Justice Dept. Puts Statues Under Wraps
It’s a Washington cover-up of a different sort.
The Justice Department has spent $8,000 on blue drapes to hide two giant partially nude statues in the Great Hall of the agency’s headquarters, spokesman Shane Hix said Monday.
Drapes were occasionally hung in front of the aluminum Art Deco statues before formal events “for aesthetics,” Hix said. The department used to rent the drapes, but has now purchased them and left them hanging.
The drapes provide a nice background for television cameras, Hix said. ABC News reported that Atty. Gen. John Ashcroft, a religious and conservative man, ordered the statues covered because he didn’t like being photographed in front of them.
But Barbara Comstock, another spokesperson, said the decision was made by an Ashcroft aide. “He did not know this was being done,” Comstock said. “The attorney general has more important things to do than worry about what appears in pictures.”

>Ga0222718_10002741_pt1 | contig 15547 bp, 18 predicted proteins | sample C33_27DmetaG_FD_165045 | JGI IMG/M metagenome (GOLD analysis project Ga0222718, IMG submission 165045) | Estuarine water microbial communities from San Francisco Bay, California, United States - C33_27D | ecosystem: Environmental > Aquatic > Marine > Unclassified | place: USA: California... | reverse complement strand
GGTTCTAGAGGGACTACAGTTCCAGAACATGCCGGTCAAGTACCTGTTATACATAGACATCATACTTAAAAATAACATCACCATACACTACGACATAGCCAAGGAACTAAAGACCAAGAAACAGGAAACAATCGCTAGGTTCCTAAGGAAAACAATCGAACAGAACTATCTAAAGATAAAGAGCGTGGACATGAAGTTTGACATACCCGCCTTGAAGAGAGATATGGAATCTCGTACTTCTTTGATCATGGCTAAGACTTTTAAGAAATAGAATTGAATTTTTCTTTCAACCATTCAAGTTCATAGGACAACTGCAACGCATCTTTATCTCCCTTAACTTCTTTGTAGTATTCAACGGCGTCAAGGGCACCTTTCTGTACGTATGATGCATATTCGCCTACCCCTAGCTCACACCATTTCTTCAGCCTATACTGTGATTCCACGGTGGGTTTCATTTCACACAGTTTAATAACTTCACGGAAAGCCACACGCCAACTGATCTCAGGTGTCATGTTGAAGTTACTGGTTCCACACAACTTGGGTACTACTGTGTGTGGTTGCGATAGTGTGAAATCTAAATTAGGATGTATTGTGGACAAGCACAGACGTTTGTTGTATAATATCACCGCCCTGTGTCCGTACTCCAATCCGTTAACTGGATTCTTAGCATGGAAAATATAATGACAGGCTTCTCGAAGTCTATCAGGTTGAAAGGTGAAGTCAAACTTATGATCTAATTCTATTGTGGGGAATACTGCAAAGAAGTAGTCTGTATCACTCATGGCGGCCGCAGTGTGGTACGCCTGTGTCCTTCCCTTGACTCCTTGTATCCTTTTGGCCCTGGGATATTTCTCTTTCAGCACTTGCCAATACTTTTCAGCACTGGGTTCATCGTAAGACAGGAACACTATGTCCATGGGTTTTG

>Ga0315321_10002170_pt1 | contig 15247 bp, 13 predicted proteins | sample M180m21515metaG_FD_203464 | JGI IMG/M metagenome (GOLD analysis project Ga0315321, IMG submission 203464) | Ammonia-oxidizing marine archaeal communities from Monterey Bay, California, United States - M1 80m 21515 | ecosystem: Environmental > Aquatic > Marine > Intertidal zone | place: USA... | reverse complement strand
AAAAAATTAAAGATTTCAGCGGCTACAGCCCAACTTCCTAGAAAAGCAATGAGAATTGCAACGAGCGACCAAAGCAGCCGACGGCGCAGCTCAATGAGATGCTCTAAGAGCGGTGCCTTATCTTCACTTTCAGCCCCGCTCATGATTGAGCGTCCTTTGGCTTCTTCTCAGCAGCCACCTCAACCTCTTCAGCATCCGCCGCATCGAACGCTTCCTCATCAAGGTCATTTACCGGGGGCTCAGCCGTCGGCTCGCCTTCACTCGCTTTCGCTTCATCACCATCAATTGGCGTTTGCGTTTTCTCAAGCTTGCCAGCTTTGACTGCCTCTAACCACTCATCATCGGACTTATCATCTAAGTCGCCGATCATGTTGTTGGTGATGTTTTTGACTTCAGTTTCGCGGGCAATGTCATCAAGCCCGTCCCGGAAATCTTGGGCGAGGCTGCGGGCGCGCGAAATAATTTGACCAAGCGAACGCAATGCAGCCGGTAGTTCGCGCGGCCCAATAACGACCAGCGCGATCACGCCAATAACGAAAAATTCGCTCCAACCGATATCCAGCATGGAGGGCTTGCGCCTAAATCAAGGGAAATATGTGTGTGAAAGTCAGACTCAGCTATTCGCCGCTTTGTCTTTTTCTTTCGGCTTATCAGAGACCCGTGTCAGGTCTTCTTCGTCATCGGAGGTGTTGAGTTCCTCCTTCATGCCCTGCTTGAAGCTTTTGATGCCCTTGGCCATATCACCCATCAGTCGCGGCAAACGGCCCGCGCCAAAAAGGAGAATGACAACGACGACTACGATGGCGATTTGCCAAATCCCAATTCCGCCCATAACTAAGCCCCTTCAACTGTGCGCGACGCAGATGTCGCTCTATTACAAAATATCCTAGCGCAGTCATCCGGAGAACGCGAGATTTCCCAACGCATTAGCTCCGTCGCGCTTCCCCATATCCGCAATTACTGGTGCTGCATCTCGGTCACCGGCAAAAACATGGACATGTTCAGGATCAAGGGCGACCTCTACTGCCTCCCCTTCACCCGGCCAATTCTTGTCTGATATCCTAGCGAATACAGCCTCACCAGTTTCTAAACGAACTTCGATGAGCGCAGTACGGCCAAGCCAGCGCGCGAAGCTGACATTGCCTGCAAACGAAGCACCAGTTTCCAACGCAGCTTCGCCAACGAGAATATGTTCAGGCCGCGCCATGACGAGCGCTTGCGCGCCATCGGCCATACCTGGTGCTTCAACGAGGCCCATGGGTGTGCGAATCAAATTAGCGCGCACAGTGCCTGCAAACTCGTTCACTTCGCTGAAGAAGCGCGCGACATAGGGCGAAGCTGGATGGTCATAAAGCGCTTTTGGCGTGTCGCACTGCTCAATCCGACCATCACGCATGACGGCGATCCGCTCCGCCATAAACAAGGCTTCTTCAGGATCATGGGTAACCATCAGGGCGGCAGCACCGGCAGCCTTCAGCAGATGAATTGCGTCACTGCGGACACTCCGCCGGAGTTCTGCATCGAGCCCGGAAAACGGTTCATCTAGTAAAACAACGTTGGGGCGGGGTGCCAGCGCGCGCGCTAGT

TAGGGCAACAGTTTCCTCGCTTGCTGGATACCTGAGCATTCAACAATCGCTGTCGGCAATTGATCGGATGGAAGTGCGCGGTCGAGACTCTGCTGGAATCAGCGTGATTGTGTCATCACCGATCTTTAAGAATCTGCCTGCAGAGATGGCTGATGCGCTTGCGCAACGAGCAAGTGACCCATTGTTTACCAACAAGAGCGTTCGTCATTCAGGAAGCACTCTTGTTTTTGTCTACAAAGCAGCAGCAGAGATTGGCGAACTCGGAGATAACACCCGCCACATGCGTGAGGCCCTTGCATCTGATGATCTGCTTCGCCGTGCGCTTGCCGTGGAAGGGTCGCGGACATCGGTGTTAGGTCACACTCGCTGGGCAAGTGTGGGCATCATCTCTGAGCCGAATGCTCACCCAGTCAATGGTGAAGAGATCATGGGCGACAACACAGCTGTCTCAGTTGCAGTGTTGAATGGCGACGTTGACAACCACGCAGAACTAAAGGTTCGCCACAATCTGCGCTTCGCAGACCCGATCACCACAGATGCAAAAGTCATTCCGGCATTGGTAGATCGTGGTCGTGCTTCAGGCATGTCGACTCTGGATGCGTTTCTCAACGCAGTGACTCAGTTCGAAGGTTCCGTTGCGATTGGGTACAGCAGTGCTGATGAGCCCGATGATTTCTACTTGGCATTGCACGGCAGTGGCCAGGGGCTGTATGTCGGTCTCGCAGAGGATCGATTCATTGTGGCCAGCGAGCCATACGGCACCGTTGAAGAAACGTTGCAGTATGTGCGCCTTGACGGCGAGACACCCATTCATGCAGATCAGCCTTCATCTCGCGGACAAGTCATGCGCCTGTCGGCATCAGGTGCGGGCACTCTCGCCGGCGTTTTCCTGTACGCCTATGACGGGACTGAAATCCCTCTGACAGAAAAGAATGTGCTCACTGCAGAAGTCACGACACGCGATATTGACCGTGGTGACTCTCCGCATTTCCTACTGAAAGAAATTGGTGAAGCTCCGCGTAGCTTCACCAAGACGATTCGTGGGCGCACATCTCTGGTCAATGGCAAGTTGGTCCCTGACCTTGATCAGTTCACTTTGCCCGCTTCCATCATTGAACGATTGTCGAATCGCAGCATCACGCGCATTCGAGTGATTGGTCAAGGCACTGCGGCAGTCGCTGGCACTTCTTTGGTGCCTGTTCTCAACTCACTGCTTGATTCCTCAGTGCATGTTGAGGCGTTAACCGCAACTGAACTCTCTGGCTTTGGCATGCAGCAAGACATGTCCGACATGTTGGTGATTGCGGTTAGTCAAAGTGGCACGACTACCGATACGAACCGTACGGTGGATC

Since the terrorist attacks of Sept. 11, Ashcroft has been photographed several times in front of the statue of a woman that represents the Spirit of Justice. The 10- to 12-foot statue has its arms raised and a toga draped over its body, but a single breast is exposed.
The other statue, of a man with a cloth covering his midsection, is called the Majesty of Law. Both statues were installed in the 1930s when the building was finished, the Justice Department said.
The statues were hidden by rented curtains on Nov. 20, when President Bush came to the Justice Department to name the building after the assassinated former attorney general Robert F. Kennedy.
The Great Hall is an ornate, two-story room that the department uses for special ceremonies.
Start your day right
Sign up for Essential California for the L.A. Times biggest news, features and recommendations in your inbox six days a week.
You may occasionally receive promotional content from the Los Angeles Times.